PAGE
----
On September 28, 2010, an incident occurred between Ledbetter and a supervisor. Ledbetter refused to answer the supervisor's questions, "regarding a list and whether a computer was working." When Ledbetter did answer, he "flung his hand toward the computer and told the supervisor that the General Staff could not play games on the computer and it was her fault all the changes had been made." Ledbetter then stated he had nothing to do on the midnight shift and "blamed the supervisor because her office was locked and he no longer had access to confidential documents." The supervisor reported the incident to Heath and stated she felt "intimated by and fearful of" Ledbetter.

Ledbetter also denies that the incident with the supervisor took place in the manner described by defendants.

On September 29, 2010, Heath and Anderson met with Ledbetter to discuss the computer incident with the supervisor. They again, "warned" Ledbetter that he had, "displayed unacceptable behavior and that any further failure to comply with professionalism and conduct requirements that had been previously discussed with him could result in discipline up to and including termination."

Ledbetter filed his second charge of discrimination with the EEOC on October 4, 2010 (Doc. 36-2, p. 42).

On October 5, 2010, Heath and Board President Walter Kent (Kent) met with Ledbetter, "to discuss their concerns regarding his interactions with co-workers and residents of the Shelter." Ledbetter was informed that, "continuing such behavior, engaging with co-workers and residents in an abrasive and intimidating manner, would not be tolerated." Ledbetter was told to, "demonstrate a professional and courteous attitude when dealing with others at the Shelter." Ledbetter was again, "warned that if he failed to comply with these requirements, he would be disciplined up to and including immediate termination." Ledbetter received a letter memorializing the "concerns and repercussions that would occur if he continued to engage in the improper behavior discussed during the October 5, 2010, meeting." While Ledbetter admits that he signed the letter, he states that he did so "under duress."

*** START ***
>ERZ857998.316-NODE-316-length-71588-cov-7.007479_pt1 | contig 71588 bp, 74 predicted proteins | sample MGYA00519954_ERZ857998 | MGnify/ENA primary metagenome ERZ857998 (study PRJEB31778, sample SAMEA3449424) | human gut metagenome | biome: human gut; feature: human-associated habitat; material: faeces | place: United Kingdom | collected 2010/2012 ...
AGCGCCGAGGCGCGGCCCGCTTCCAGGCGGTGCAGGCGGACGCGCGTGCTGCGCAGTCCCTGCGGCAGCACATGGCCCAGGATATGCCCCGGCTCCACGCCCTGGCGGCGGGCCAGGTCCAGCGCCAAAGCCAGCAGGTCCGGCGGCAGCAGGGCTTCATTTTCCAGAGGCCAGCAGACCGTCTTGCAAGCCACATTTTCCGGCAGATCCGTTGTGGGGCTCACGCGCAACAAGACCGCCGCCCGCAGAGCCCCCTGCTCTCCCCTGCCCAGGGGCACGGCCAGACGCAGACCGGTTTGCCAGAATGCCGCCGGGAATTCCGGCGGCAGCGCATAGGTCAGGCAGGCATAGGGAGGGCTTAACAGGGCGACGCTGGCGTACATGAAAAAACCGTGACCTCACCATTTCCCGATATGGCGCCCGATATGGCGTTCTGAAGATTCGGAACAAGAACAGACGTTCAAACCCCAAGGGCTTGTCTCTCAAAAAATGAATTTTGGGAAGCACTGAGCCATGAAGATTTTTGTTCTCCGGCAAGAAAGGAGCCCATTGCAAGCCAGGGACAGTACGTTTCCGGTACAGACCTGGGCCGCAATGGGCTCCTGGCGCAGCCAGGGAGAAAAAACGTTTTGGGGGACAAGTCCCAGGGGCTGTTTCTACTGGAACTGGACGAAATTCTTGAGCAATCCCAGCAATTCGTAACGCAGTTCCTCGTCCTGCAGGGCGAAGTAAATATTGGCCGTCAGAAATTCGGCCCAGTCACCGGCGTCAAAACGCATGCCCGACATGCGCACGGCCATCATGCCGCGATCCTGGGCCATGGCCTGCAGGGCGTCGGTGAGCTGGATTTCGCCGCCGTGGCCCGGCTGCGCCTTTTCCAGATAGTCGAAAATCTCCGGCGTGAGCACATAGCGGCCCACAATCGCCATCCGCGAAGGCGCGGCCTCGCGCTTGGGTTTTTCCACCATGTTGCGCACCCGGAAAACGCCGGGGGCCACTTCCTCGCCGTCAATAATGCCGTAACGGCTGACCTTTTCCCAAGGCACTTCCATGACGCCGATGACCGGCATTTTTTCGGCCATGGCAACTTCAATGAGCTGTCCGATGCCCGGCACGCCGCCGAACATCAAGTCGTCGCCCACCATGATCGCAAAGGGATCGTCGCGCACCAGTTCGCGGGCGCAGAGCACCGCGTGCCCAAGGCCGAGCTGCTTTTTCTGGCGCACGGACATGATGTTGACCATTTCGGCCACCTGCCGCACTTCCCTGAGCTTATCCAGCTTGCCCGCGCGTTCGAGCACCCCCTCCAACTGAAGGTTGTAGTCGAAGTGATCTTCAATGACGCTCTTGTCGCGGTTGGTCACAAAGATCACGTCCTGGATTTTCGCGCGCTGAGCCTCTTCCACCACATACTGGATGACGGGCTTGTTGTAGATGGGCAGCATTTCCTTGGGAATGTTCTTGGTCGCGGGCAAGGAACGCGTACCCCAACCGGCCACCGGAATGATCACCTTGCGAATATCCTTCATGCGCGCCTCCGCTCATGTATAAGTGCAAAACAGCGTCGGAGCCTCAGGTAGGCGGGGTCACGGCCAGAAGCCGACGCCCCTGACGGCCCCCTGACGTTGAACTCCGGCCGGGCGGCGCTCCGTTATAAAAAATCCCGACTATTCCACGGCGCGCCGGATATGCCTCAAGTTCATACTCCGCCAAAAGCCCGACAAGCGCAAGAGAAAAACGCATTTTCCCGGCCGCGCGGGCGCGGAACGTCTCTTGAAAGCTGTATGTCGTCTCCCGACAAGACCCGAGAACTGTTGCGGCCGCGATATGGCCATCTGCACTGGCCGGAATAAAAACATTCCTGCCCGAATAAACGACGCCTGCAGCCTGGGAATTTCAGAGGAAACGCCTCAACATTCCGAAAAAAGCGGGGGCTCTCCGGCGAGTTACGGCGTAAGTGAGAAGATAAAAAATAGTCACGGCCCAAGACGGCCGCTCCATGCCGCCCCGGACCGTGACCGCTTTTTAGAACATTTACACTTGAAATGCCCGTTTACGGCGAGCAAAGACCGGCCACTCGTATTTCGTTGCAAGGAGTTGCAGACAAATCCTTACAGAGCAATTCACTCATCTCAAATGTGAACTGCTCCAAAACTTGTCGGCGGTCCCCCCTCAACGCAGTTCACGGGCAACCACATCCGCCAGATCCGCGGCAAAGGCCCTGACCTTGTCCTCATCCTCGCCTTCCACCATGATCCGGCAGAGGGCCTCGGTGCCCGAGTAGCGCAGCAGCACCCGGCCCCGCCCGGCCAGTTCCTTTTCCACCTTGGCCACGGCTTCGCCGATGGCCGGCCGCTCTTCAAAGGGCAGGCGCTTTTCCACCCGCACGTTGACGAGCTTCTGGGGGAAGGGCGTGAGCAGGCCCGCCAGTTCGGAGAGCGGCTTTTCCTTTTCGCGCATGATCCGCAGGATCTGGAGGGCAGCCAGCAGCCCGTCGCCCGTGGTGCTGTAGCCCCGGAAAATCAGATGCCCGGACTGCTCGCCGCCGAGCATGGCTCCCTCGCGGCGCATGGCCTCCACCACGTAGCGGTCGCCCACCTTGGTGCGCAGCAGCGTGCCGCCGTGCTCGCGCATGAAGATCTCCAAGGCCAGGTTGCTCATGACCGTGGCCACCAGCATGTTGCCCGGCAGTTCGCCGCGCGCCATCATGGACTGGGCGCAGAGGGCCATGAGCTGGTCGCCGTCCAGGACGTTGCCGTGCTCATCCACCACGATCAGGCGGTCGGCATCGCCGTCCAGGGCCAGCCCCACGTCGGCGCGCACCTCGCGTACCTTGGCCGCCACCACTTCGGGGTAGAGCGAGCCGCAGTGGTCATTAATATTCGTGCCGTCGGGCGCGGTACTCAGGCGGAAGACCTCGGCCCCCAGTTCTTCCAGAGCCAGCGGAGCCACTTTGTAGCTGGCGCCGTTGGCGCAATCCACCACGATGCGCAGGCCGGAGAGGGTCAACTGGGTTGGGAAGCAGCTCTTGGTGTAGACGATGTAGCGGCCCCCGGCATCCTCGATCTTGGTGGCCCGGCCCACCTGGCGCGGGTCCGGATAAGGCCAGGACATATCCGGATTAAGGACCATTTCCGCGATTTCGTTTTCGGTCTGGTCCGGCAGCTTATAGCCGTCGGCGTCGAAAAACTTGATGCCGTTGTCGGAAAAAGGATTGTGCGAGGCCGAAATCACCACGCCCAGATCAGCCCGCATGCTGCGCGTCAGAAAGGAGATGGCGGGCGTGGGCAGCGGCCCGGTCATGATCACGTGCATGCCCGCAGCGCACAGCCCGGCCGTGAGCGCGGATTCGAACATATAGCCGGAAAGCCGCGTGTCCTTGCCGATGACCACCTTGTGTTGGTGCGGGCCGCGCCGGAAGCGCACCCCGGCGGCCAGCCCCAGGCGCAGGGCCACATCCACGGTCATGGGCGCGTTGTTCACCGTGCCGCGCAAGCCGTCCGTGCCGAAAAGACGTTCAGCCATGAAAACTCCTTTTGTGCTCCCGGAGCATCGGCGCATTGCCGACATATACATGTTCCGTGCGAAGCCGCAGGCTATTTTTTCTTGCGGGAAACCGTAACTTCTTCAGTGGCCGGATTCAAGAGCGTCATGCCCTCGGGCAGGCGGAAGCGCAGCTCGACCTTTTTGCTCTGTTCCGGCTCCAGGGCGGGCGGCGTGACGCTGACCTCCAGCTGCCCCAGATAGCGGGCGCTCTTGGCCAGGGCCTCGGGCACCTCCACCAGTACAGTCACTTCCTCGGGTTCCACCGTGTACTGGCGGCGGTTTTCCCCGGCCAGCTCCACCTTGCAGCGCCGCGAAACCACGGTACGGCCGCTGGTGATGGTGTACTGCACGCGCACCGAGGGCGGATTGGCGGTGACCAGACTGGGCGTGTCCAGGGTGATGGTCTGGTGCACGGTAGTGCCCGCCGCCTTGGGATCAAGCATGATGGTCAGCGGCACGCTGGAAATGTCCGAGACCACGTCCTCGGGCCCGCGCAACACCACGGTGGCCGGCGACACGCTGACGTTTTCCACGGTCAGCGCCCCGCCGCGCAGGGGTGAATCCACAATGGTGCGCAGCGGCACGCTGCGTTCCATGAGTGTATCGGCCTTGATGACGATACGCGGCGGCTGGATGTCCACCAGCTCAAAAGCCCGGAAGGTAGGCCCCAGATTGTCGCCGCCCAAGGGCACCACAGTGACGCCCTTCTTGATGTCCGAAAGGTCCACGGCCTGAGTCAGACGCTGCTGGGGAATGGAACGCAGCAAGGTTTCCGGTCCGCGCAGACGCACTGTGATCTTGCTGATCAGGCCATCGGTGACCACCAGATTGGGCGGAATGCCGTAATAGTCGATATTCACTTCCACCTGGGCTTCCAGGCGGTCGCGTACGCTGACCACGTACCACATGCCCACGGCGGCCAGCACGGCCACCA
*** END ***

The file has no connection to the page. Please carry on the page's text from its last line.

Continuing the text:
Defendants allege that following the October 5, 2010, meeting, Ledbetter, "began making false accusations against various staff and Board members accusing them of lying in an attempt to get him fired."

Ledbetter states he did nothing after October 5, 2010, to warrant his termination.

On or about October 14, 2010, Heath and Anderson discussed possible termination of Ledbetter. At that meeting, Anderson, as Ledbetter's immediate supervisor, made the decision to terminate Ledbetter. However, between October 15, 2010, and October 19, 2010, Anderson worked 12 hour shifts at his second job as a nurse and was thus unable to meet with Ledbetter until October 20, 2010, to communicate to Ledbetter the decision to terminate him.

On October 19, 2010, Heath first learned of the October 4, 2010, charge of discrimination with the EEOC. Heath received a phone call from Cindy Hiskes (Hiskes), Grants and Administration Director of Good Samaritan Ministries in Michigan (a separate entity from the defendant herein), stating she had received an EEOC charge addressed to Good Samaritan. Hiskes faxed a copy to Heath. Jeff Jones of the EEOC had instructed Hiskes to return the original EEOC documents and stated he would mail the documents to the correct Good Samaritan. Defendants state this is the first time any defendant in this case had learned of the October 4, 2010, charge of discrimination.

Ledbetter alleges that on October 20, 2010, Anderson called Ledbetter into a meeting and asked Ledbetter if he had filed a second charge of discrimination with the EEOC. Ledbetter states Anderson said that as of 7:00 a.m., you are no longer employed at Good Samaritan.